What is Modulus of Elasticity?
Modulus of Elasticity, also known as Elastic Modulus or simply Modulus, is the measurement of a material's elasticity. Elastic modulus quantifies a material's resistance to non-permanent, or elastic, deformation. When under stress, materials will first exhibit elastic properties: the stress causes them to deform, but the material will return to its previous state after the stress is removed. After passing through the elastic region and through their yield point, materials enter a plastic region, where they exhibit permanent deformation even after the tensile stress is removed. In the graph below, the elastic region is highlighted in yellow and the plastic region is highlighted in green.
Modulus is the slope of the straight-line portion of a stress (σ) strain (ε) curve. Focusing on the elastic region, if the slope is taken between two stress-strain points, the modulus is the change in stress divided by the change in strain. Modulus =(σ2 - σ1) / (ε2 - ε1) where stress (σ) is force divided by the specimen's cross-sectional area and strain (ε) is the change in length of the material divided by the material's original gauge length.
Since both stress and strain are normalized measurements, modulus is a consistent material property and can be compared regardless of material size. That is, a large steel specimen will have the same modulus as a tiny steel specimen, although the large specimen will require a higher maximum force to deform the material. Since modulus is simply the slope of the stress/strain curve, materials with a steeper slope are stiffer, with a higher elastic modulus than a material with a shallow slope. Although modulus is most commonly reported during a tensile test, modulus of elasticity can also be reported as compressive modulus of elasticity for compression tests, flexural modulus of elasticity for flexural tests, shear modulus of elasticity for shear tests, or or torsional modulus of elasticity for torsion tests. Modulus of elasticity may be determined by dynamic testing, where it can be derived from complex modulus.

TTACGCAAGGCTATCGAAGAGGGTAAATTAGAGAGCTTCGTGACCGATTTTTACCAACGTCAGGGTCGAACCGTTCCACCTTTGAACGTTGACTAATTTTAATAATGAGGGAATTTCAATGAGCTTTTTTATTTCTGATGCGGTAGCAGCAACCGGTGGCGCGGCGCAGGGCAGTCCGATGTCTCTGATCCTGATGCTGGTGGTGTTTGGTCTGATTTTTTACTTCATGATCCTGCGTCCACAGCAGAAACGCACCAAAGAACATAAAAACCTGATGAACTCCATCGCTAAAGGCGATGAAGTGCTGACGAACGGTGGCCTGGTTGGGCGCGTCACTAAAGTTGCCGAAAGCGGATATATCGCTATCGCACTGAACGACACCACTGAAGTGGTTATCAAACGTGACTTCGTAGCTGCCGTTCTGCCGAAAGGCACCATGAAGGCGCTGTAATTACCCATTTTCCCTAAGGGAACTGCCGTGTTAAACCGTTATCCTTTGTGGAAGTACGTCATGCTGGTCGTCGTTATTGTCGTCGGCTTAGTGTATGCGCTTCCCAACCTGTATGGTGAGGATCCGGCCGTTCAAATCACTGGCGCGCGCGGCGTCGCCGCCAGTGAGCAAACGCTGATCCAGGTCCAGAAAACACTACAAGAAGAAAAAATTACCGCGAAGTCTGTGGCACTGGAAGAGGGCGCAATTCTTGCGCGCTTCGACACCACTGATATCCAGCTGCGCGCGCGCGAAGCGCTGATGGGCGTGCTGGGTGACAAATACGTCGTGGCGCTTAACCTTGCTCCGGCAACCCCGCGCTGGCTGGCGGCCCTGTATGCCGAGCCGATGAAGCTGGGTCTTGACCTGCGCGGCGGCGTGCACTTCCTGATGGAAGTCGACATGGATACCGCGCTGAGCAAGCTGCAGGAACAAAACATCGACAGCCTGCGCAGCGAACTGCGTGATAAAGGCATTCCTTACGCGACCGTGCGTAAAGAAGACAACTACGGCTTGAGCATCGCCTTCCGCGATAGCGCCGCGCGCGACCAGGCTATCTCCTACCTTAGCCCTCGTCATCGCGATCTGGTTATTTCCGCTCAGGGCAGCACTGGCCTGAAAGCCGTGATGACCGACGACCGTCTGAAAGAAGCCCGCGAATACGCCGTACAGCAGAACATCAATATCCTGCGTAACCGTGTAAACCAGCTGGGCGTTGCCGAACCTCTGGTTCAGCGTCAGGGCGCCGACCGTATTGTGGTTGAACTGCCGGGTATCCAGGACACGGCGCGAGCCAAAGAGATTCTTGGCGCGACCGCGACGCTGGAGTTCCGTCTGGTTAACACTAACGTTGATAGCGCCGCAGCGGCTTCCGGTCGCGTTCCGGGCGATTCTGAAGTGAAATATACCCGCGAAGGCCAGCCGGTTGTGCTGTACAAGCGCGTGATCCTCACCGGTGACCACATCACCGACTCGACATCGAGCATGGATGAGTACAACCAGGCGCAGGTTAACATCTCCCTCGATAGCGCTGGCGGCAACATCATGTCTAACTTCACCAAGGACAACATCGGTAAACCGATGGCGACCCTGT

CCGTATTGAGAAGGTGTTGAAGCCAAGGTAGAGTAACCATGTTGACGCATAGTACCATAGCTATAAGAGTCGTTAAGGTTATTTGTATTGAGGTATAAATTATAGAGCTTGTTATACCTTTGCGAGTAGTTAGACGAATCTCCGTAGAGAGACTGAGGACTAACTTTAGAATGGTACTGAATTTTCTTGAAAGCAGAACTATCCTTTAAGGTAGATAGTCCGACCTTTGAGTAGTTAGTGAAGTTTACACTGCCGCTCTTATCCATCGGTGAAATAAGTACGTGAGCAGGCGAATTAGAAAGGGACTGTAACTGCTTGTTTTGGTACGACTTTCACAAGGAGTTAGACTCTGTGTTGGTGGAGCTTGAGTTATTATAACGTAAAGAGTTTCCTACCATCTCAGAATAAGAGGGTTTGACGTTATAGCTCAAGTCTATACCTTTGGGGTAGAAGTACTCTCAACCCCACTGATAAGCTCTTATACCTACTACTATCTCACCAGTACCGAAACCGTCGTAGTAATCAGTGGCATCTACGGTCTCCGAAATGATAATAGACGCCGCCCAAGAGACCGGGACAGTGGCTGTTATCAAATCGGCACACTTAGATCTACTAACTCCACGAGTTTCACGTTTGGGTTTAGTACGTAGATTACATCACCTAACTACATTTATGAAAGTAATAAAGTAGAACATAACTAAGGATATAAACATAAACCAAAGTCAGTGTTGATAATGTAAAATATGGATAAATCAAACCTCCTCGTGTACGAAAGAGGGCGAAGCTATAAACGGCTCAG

Calculating Different Types of Modulus
Users recording modulus should be aware that there are many different ways to calculate the slope of the initial linear portion of a stress/strain curve. For example, Instron's Bluehill Universal software offers more than eight different ways to calculate modulus of elasticity. When comparing modulus results for a given material between different laboratories, it is critical to know which type of modulus calculation was chosen. Below is a sample of three different modulus calculations.
A user selects a start strain point and an end strain point. A line is drawn between the two points and the slope of that line is recorded as the modulus.
Uses the zero stress/strain point as the start value and a user-selected strain point as the end value. A line is drawn between the two points, and the slope of that line is recorded as the modulus.
A user selects a start strain point and an end strain point. Using the least-squares fit on all points between the start and end points, a line is constructed. The slope of the best fit line is reported as the modulus.
A user selects a tangent point on the stress/strain curve. The slope of the tangent line is reported as the modulus.